A Breath of Fresh Air
Among many tragic consequences, Coronavirus also carried a welcome short-term effect: the quality of the air in our usually polluted cities, have rarely been better.
As lockdowns have shut down factories and kept cars off the roads, this year’s Air Quality Index shows that pollution has dropped to historical lows in metropolitan areas that usually experience a very polluted air: -44% in Wuhan, -54% in Seoul and -60% in New Delhi.
By harming the human race on a global scale, Coronavirus paradoxically did something good to the environment that hosts mankind; Today, I will close the loop and investigate the cause-effect relationship between air pollution, and the damage caused by COVID-19.
Pollution can be measured using the number of micrograms of fine particulate matter, known as PM2.5 present in a cubic meter of air. The safe limit designated by the United States Environmental Protection Agency is 12 micrograms PM2.5 per cubic meter, while the World Health Organization has a guideline figure of 10 micrograms per cubic meter as an annual mean.
A recent study conducted by Harvard University researchers shows that Coronavirus mortality rates were significantly higher in people who had lived in counties with long-term pollution exposure for 15-20 years. The study is waiting for peer review, but it is common sense to assume that its results are linked to the higher risk of existing respiratory and heart diseases in areas of higher pollution, which also weaken the immune system, compromising people’s ability to fight off infection.
A different study conducted in northern Italy found a similar correlation between COVID-19 mortality rates and high levels of pollution. The researchers questioned the role of low air quality in Lombardia and Emilia Romagna, the two areas that registered the highest mortality rates, concluding that: “the high level of pollution in northern Italy should be considered an additional co-factor of the high level of lethality recorded in that area”.
Already in 2003, a study on patients with SARS, a respiratory virus closely related to Covid-19, found out that they were 84% more likely to die if they lived in areas with high levels of pollution.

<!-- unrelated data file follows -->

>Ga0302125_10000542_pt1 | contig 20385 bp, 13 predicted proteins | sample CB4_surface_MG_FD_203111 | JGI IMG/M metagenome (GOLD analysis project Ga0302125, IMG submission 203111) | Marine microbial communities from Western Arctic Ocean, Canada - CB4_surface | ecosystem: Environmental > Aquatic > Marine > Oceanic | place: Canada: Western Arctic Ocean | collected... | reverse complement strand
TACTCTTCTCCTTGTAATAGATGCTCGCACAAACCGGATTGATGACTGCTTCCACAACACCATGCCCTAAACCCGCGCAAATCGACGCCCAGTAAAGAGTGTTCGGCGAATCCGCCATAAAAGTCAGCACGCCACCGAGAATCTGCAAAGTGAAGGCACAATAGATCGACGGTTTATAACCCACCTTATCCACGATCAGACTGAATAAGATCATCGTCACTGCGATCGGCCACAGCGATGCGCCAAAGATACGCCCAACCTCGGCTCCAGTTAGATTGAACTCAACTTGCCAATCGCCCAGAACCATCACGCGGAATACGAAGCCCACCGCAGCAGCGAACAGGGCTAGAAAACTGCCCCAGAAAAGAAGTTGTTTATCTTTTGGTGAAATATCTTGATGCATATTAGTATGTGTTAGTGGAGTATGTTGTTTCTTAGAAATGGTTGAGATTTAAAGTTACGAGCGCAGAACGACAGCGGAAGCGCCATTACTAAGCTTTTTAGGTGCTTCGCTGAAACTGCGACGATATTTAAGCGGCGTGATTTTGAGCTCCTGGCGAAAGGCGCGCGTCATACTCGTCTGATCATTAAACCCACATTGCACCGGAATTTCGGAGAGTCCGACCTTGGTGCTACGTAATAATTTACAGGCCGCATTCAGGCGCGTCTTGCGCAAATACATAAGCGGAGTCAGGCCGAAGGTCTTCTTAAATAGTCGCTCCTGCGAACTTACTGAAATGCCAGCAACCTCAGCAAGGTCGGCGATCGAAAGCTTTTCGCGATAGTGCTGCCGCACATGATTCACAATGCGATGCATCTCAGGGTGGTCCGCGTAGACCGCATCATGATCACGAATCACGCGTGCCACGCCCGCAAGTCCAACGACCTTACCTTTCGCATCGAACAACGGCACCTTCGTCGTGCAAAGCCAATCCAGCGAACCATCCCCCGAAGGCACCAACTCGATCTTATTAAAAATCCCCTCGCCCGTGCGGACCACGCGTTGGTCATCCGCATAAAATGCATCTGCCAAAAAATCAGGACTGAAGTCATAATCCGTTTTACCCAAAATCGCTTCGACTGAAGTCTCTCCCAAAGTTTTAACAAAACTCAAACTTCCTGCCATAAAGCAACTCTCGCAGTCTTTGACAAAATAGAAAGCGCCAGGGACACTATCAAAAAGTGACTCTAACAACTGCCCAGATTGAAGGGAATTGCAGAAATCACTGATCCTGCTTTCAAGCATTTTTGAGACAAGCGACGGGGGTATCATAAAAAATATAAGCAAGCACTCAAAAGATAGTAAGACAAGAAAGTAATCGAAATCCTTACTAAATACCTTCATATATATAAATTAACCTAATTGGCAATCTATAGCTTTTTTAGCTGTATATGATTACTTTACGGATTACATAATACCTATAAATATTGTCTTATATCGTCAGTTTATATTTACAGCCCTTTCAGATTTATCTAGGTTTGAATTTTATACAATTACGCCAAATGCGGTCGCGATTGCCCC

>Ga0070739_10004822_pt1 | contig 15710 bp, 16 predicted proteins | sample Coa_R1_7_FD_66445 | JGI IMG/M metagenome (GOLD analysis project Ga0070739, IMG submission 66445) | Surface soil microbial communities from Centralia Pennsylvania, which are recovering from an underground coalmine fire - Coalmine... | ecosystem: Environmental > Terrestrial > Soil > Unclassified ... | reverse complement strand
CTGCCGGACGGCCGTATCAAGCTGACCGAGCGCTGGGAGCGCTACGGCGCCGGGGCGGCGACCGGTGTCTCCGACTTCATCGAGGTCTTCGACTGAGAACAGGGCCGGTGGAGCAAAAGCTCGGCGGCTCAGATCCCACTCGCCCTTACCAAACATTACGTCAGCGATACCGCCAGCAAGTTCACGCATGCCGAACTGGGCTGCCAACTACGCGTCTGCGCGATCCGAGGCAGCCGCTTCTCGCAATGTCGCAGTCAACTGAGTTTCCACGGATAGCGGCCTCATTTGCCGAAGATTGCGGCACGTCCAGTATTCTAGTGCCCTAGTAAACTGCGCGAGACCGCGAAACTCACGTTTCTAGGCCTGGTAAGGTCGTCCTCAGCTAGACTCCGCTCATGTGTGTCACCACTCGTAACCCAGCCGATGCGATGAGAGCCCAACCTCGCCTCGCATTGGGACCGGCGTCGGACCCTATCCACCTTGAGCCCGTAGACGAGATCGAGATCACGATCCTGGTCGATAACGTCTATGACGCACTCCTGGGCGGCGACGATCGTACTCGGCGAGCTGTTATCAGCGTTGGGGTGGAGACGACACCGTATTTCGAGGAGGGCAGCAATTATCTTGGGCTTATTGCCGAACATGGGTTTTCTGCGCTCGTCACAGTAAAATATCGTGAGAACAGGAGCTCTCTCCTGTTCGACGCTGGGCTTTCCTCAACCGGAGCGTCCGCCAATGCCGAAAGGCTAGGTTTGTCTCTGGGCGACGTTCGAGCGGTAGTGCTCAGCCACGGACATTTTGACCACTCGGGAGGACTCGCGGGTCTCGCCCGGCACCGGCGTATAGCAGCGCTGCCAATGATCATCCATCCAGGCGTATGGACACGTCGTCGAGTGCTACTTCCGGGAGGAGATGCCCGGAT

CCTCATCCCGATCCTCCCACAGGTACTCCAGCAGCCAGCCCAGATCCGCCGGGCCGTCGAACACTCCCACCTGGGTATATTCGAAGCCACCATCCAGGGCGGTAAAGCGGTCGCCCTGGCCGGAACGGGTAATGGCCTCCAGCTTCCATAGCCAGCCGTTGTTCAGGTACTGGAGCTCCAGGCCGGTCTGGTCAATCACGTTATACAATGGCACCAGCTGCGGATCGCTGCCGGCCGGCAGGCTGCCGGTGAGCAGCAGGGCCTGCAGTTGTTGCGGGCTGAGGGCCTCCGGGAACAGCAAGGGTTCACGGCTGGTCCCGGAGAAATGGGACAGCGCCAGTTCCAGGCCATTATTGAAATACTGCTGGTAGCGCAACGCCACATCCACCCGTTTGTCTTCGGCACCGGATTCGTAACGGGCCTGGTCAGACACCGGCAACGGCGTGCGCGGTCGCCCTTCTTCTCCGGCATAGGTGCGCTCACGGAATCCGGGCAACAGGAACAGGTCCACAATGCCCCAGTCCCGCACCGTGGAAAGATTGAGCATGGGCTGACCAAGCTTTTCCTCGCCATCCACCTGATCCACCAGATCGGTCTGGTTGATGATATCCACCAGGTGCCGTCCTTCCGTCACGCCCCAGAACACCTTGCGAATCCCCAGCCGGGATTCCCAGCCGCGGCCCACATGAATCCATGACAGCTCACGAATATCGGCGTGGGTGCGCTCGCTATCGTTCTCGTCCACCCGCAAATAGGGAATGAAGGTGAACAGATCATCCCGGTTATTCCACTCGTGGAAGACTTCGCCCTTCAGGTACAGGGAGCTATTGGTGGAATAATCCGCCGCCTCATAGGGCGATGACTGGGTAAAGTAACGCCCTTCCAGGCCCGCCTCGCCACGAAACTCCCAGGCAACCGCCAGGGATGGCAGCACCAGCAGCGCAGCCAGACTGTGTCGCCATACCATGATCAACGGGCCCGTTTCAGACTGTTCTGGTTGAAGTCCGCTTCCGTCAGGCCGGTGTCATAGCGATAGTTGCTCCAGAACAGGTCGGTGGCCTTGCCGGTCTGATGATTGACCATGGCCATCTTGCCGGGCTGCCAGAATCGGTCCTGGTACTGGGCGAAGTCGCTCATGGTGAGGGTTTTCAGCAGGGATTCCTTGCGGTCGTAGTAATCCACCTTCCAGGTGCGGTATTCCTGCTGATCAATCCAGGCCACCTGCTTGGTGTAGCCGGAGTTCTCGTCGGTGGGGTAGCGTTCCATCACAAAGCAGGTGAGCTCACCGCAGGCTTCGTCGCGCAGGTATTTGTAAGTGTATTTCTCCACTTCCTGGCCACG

Researchers at several Italian universities recently published a more surprising study that claims an intriguing relationship between COVID-19 and air pollution: the virus could be hitching a ride on PM10 particles – the same stuff as PM2.5, just slightly larger – and disperse more widely in areas where such particles are abundant. Like much research on Coronavirus so far, this study too has yet to go through robust peer-review.
Scientists warn that the fall in polluting emissions will be short-lived and air quality is likely to worsen again as lock-downs are lifted and we return to business as usual. In the short-term, reducing pollution levels will minimize future effects of a second wave of Coronavirus, and some administrators are trying to take steps in that direction: to deter people from getting in their cars, Milan will create 35km of new cycle paths to make cycling and scooter transport more accessible, for example. Milan metro will only run at 30% capacity to allow for social distancing, reducing the number of passengers it can carry from 1.4 million to 400,000 people. Creating cycle paths in one of the most polluted Italian cities will not wipe Coronavirus away from Milan, but similar measures are a suggestive attempt of addressing the problem from a different perspective and should not be disregarded.
While scientists around the world scratch their heads to elucidate the many unknowns that persist in the Coronavirus equation, it is easy to mingle with a simple although supernatural idea. This virus was not created in a lab or spread artificially. Maybe it just came to let us look back, and then look forward again. In doing so, it drew a line between the life we left behind and the “new normal” waiting for us. Forecasts anticipate a dystopian future where dangers lurk at every corner and ignore the fundamental lesson Coronavirus taught us: forecasts are done to be corrected and our future depends on the choices we make. Let’s do better choices, from tomorrow on.